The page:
Question: Consider two glass bottles filled with humid air, connected with a tube. One of the glasses is hot (heated), the other is cold (cooled) and the situation is steady state. How will humidity be distributed among the two bottles? Will the relative humidity be the same between them? Or will it be the absolute humidity? Or something inbetween?

EDIT: Suppose that these is no condensed water anywhere in the system, because the temperatures are high and the total amount of water is low.

Commentary 1: The question is inspired by humidity in cellars. If the cellar (cold bottle) and the outside air (hot bottle) are in steady state, what will be the relation between their relative humidities? (The steady state assumption reduces pretty much to the air circulation being faster than weather changes.) If the relative humidity is the same, then the cellar will be dry if there's sunshine outside and wet if it rains. If the absolute humidity is the same, then the cellar will be dry if it's cold outside and wet if it's hot outside.

Commentary 2: Ultimately, I'd like to expand this question to: I know the temperatures and relative humidities both in the cellar and outside, will opening the window result in a drop of relative humidity in the cellar? (By opening the window I cause a transition from two isolated bottles to two connected bottles in steady state. To make the calculations, however, I need to know whether it's the relative or absolute humidities which move toward equilibrium.)

Commentary 3: Physics explanation based on molecule movement will be greatly appreciated. While you are at it - I have a hypothesis why humidity of the atmosphere is seldom 100 %. Water molecules are lighter than nitrogen (or average air) molecules and thus water vapour rises upward due to buoyancy. Depending on the temperature and vicinity of open water surfaces, the rate at which water molecules float upward may be faster than the rate of evaporation, resulting in a temporary steady state where relative humidity is below 100 %. The water vapour in the atmosphere is not lost to the space, however. At some point it cools down so much that it condenses. Thus clouds are made, which float until they can't support their own weight (by whatever means, up-drafts, buoyancy...) at which point the liquid water obeys gravity and falls down again. This greatly enhances evaporation rates while cooling the atmosphere down, and thus relative humidity rises to near 100 % while it's raining. Once the rain is done and the excess water is either absorbed or evaporates again, the cycle starts up again. Water molecules are lost to the upper layers of the atmosphere faster than evaporation can supply them, and thus relative humidity falls below 100 % again. How far below depends on the temperature, major air currents, open bodies of water, and so on.

  • $\begingroup$ There is too much left unspecified to allow a universal answer. The result will depend on whether there is or is not convective motion between the volume and whether there is or is not condensation (or evaporation in the warm volume) in the cool volume and whether or not the condensed volume is left in contact with the cooled air or is removed from the system. $\endgroup$ Jul 16 '17 at 21:26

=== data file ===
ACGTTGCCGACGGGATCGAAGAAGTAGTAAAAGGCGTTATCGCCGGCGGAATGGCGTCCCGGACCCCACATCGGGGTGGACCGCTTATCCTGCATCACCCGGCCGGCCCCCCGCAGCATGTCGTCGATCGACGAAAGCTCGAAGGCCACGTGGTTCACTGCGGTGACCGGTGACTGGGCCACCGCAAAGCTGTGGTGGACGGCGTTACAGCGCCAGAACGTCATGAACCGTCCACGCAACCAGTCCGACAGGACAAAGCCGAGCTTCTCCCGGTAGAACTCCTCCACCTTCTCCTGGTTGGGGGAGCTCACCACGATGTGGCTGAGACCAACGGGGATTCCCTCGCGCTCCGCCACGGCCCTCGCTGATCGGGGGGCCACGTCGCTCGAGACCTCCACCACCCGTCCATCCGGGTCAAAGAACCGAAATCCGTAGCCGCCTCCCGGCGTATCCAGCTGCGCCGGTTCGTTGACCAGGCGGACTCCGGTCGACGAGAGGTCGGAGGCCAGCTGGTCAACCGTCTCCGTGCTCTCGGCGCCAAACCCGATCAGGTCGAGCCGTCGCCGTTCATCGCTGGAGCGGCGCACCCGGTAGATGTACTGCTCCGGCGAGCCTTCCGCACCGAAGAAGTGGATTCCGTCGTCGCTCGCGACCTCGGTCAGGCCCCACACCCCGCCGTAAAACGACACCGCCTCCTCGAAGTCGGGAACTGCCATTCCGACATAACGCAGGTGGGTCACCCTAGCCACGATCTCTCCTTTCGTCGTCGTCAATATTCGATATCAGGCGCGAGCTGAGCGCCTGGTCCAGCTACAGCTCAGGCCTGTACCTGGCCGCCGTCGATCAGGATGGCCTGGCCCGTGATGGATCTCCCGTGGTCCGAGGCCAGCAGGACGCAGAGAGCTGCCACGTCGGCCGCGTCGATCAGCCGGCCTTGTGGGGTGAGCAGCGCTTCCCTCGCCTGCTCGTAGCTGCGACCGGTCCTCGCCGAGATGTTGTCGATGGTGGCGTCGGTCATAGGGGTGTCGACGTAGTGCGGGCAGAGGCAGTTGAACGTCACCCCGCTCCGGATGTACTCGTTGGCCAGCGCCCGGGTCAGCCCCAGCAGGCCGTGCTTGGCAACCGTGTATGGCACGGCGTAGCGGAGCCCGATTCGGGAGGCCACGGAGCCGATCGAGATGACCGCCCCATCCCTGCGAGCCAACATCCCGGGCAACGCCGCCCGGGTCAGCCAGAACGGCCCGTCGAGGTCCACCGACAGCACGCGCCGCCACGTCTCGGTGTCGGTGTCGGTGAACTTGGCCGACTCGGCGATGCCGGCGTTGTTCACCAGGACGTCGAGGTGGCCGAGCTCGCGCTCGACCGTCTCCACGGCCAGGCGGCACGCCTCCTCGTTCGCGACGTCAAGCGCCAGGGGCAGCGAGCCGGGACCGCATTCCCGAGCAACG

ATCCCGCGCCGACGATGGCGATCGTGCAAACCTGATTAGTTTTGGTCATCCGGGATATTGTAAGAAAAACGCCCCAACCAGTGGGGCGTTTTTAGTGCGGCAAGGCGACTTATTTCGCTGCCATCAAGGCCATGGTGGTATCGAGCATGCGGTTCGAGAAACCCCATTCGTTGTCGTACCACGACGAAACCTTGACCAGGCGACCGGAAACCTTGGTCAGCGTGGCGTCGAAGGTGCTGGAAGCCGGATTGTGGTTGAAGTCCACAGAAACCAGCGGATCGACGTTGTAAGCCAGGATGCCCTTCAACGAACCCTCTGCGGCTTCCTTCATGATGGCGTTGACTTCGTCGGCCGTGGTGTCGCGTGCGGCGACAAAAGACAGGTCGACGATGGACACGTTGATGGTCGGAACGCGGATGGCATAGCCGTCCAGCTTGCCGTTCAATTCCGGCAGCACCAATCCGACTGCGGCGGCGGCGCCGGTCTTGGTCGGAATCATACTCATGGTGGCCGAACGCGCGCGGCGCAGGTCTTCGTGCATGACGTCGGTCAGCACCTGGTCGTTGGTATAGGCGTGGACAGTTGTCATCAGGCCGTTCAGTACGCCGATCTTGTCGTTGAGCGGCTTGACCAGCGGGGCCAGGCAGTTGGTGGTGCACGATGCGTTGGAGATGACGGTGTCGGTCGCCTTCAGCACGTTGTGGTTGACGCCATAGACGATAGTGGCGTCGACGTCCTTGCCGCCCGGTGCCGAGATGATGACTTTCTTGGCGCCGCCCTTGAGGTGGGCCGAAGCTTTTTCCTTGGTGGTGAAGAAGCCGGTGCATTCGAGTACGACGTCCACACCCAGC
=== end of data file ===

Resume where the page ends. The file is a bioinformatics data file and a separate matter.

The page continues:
• $\begingroup$ @dmckee Thank you, I have added specification that there is no condensed water in the system. As for convective motion, why should it make a difference? $\endgroup$
    – Ross
    Jul 17 '17 at 7:12
  • $\begingroup$ I'm not sure this qualifies as "steady state" in the thermodynamic sense since heat is being absorbed on one side and added on the other. So it will depend on the heat conductivity. $\endgroup$
    – Señor O
    Jul 17 '17 at 7:18
  • $\begingroup$ @SeñorO I know that there is a flow of heat involved, that's why I say the situation is steady state and not in (thermodynamic) equilibrium. Eventually if you set the system up this way, it will reach a stable gradient of temperature between the two bottles. The gradient will drive heat exchange by conduction, and if it is too great, also by convection. The latter will create some turbulence, I suppose, but let's assume that in average this simply boosts the heat transfer rate. $\endgroup$
    – Ross
    Jul 17 '17 at 9:22

With neither evaporation nor condensation is the system then you can regard the water vapor and the dry air as distinct systems each subject to the same boundary conditions and conclude that they will have the same behavior.

Thus the absolute fraction of water will be the same at both ends and the relative humidity will vary.

  • $\begingroup$ Thank you for your answer - thanks to you I think I finally figured it out. As you say, water vapour and air can be treated as separate systems. In steady state then, the pressures of water vapour in both bottles must be the same. For ideal gas (which works well enough here), $p=nk_BT$ (where $n$ is the amount of molecules in a cubic metre). This means that, since mass density $\rho=mn$, different temperatures mean different mass densities as well. If this approach isn't wrong, then both absolute and relative humidities in the two bottles will be different. $\endgroup$
    – Ross
    Jul 20 '17 at 8:10

Your Answer

By clicking “Post Your Answer”, you agree to our terms of service, privacy policy and cookie policy

Not the answer you're looking for? Browse other questions tagged or ask your own question.